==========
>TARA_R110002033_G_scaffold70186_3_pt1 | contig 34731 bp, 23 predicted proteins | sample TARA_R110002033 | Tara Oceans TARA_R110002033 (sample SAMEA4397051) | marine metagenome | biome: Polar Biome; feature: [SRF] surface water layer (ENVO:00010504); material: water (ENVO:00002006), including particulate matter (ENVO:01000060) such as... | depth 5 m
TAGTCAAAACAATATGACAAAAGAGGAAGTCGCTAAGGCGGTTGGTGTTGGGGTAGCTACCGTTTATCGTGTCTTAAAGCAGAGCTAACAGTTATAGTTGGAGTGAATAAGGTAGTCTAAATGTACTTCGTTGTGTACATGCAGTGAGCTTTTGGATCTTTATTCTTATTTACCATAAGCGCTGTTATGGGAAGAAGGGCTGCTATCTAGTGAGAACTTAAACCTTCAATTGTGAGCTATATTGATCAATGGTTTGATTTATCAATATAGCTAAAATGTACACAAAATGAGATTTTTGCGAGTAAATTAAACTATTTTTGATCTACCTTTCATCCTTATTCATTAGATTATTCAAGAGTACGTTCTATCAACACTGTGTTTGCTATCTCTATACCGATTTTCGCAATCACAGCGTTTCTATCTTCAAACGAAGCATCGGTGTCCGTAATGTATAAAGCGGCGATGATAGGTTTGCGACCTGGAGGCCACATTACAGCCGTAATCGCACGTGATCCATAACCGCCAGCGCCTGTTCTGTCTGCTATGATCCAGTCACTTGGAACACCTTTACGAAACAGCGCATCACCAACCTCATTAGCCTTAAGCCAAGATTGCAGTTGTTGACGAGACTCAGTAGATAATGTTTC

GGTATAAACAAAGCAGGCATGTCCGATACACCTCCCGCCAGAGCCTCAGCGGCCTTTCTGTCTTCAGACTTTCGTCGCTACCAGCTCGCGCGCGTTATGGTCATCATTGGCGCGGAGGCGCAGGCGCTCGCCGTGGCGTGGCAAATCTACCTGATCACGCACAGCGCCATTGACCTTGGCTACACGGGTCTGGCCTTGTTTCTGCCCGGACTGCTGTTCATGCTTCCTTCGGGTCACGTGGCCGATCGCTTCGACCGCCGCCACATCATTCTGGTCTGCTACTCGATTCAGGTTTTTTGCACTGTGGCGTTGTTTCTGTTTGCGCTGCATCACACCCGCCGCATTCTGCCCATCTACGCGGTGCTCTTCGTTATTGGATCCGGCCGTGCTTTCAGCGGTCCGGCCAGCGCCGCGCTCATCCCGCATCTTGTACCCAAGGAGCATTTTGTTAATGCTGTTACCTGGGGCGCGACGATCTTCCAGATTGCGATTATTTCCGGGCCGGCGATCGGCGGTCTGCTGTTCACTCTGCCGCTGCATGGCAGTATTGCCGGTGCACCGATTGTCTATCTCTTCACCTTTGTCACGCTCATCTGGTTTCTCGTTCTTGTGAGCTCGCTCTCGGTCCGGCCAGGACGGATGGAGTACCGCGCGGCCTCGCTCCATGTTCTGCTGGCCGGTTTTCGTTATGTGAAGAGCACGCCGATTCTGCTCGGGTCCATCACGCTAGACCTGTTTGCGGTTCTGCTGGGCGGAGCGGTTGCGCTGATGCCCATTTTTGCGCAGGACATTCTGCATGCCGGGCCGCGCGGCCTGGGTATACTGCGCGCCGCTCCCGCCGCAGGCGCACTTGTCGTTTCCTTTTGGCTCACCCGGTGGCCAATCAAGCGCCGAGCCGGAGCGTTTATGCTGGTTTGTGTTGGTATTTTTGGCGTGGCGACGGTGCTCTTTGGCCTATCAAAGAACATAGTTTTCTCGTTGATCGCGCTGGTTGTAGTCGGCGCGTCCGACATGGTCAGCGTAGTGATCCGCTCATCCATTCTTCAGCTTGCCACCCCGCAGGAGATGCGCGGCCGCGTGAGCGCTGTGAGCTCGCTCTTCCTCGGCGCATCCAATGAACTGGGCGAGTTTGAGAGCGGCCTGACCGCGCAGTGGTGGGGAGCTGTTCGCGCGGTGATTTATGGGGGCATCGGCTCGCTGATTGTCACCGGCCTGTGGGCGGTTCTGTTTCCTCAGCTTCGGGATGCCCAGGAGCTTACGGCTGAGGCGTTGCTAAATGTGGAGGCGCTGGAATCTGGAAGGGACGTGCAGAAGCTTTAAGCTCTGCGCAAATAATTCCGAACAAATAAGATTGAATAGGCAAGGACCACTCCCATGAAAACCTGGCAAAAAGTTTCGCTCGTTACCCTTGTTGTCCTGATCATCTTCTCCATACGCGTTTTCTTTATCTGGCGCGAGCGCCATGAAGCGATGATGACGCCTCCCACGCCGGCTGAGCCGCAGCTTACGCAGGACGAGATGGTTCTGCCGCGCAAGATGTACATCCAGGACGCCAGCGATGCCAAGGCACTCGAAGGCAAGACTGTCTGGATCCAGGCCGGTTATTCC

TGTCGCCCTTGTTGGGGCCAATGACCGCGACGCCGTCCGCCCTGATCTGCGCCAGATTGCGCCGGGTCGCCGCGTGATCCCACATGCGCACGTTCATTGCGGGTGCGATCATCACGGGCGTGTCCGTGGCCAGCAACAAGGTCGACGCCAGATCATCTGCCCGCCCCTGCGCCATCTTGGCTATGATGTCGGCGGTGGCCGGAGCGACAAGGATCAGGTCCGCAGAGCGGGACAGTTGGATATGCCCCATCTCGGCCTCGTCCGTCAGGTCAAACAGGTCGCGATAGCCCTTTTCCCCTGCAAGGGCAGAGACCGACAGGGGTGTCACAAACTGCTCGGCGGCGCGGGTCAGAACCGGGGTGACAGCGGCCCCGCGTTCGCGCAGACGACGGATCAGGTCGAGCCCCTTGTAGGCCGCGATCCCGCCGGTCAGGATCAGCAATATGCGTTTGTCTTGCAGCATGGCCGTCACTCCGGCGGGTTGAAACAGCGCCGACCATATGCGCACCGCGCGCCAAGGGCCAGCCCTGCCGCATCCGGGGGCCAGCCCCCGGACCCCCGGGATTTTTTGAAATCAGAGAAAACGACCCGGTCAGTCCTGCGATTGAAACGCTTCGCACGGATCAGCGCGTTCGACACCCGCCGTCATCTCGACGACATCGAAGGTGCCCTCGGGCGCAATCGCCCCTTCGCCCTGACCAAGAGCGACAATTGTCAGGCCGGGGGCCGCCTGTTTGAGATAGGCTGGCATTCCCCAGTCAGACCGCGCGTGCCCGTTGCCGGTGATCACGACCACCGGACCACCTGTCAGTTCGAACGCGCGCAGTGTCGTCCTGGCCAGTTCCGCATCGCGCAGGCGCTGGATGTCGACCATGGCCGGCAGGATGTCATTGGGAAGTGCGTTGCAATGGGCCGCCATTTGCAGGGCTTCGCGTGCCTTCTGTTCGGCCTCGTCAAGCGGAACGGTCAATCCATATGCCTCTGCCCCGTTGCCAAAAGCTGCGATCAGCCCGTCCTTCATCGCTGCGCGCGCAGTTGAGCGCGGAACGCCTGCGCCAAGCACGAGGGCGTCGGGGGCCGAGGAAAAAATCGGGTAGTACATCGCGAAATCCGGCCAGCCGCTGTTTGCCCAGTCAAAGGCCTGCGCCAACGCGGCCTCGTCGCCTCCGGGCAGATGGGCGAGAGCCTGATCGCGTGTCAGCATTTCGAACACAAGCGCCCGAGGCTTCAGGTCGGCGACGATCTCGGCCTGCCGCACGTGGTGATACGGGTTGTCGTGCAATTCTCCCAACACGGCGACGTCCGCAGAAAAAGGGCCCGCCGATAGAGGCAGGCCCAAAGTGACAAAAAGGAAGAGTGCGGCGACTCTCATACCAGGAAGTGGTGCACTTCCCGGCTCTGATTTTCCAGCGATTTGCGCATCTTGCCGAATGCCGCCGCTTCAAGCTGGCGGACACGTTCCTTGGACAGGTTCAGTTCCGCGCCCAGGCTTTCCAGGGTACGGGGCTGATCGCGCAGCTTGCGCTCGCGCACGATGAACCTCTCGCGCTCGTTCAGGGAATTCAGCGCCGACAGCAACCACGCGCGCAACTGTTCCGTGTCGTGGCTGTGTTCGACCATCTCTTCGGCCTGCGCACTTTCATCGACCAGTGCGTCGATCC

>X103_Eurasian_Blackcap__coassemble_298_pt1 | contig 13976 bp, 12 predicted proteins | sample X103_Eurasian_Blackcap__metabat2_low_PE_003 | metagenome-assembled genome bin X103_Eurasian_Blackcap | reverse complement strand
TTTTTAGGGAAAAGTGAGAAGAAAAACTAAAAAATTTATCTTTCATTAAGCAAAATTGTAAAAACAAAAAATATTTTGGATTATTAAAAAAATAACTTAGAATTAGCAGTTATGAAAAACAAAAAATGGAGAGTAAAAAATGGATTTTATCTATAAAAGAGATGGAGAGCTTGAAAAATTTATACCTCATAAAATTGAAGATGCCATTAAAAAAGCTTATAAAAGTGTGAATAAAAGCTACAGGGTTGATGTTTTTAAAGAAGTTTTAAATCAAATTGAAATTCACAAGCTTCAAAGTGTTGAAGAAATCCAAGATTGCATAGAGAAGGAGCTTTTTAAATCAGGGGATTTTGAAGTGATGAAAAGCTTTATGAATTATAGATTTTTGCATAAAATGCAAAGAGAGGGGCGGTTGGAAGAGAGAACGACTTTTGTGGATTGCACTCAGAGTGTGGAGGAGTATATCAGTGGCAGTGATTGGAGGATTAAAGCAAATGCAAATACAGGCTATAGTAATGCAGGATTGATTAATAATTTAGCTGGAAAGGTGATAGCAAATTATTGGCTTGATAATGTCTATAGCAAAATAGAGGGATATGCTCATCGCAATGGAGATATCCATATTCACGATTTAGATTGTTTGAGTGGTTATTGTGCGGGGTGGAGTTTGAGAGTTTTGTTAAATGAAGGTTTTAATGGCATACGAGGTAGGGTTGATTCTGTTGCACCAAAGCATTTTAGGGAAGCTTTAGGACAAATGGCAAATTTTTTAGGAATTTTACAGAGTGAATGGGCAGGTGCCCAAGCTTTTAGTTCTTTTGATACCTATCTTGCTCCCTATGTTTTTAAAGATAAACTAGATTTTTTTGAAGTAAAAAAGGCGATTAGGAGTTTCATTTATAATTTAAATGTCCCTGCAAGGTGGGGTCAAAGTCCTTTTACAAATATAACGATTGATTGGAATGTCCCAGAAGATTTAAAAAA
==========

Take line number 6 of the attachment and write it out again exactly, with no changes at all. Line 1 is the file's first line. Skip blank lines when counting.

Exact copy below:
TTTTTAGGGAAAAGTGAGAAGAAAAACTAAAAAATTTATCTTTCATTAAGCAAAATTGTAAAAACAAAAAATATTTTGGATTATTAAAAAAATAACTTAGAATTAGCAGTTATGAAAAACAAAAAATGGAGAGTAAAAAATGGATTTTATCTATAAAAGAGATGGAGAGCTTGAAAAATTTATACCTCATAAAATTGAAGATGCCATTAAAAAAGCTTATAAAAGTGTGAATAAAAGCTACAGGGTTGATGTTTTTAAAGAAGTTTTAAATCAAATTGAAATTCACAAGCTTCAAAGTGTTGAAGAAATCCAAGATTGCATAGAGAAGGAGCTTTTTAAATCAGGGGATTTTGAAGTGATGAAAAGCTTTATGAATTATAGATTTTTGCATAAAATGCAAAGAGAGGGGCGGTTGGAAGAGAGAACGACTTTTGTGGATTGCACTCAGAGTGTGGAGGAGTATATCAGTGGCAGTGATTGGAGGATTAAAGCAAATGCAAATACAGGCTATAGTAATGCAGGATTGATTAATAATTTAGCTGGAAAGGTGATAGCAAATTATTGGCTTGATAATGTCTATAGCAAAATAGAGGGATATGCTCATCGCAATGGAGATATCCATATTCACGATTTAGATTGTTTGAGTGGTTATTGTGCGGGGTGGAGTTTGAGAGTTTTGTTAAATGAAGGTTTTAATGGCATACGAGGTAGGGTTGATTCTGTTGCACCAAAGCATTTTAGGGAAGCTTTAGGACAAATGGCAAATTTTTTAGGAATTTTACAGAGTGAATGGGCAGGTGCCCAAGCTTTTAGTTCTTTTGATACCTATCTTGCTCCCTATGTTTTTAAAGATAAACTAGATTTTTTTGAAGTAAAAAAGGCGATTAGGAGTTTCATTTATAATTTAAATGTCCCTGCAAGGTGGGGTCAAAGTCCTTTTACAAATATAACGATTGATTGGAATGTCCCAGAAGATTTAAAAAA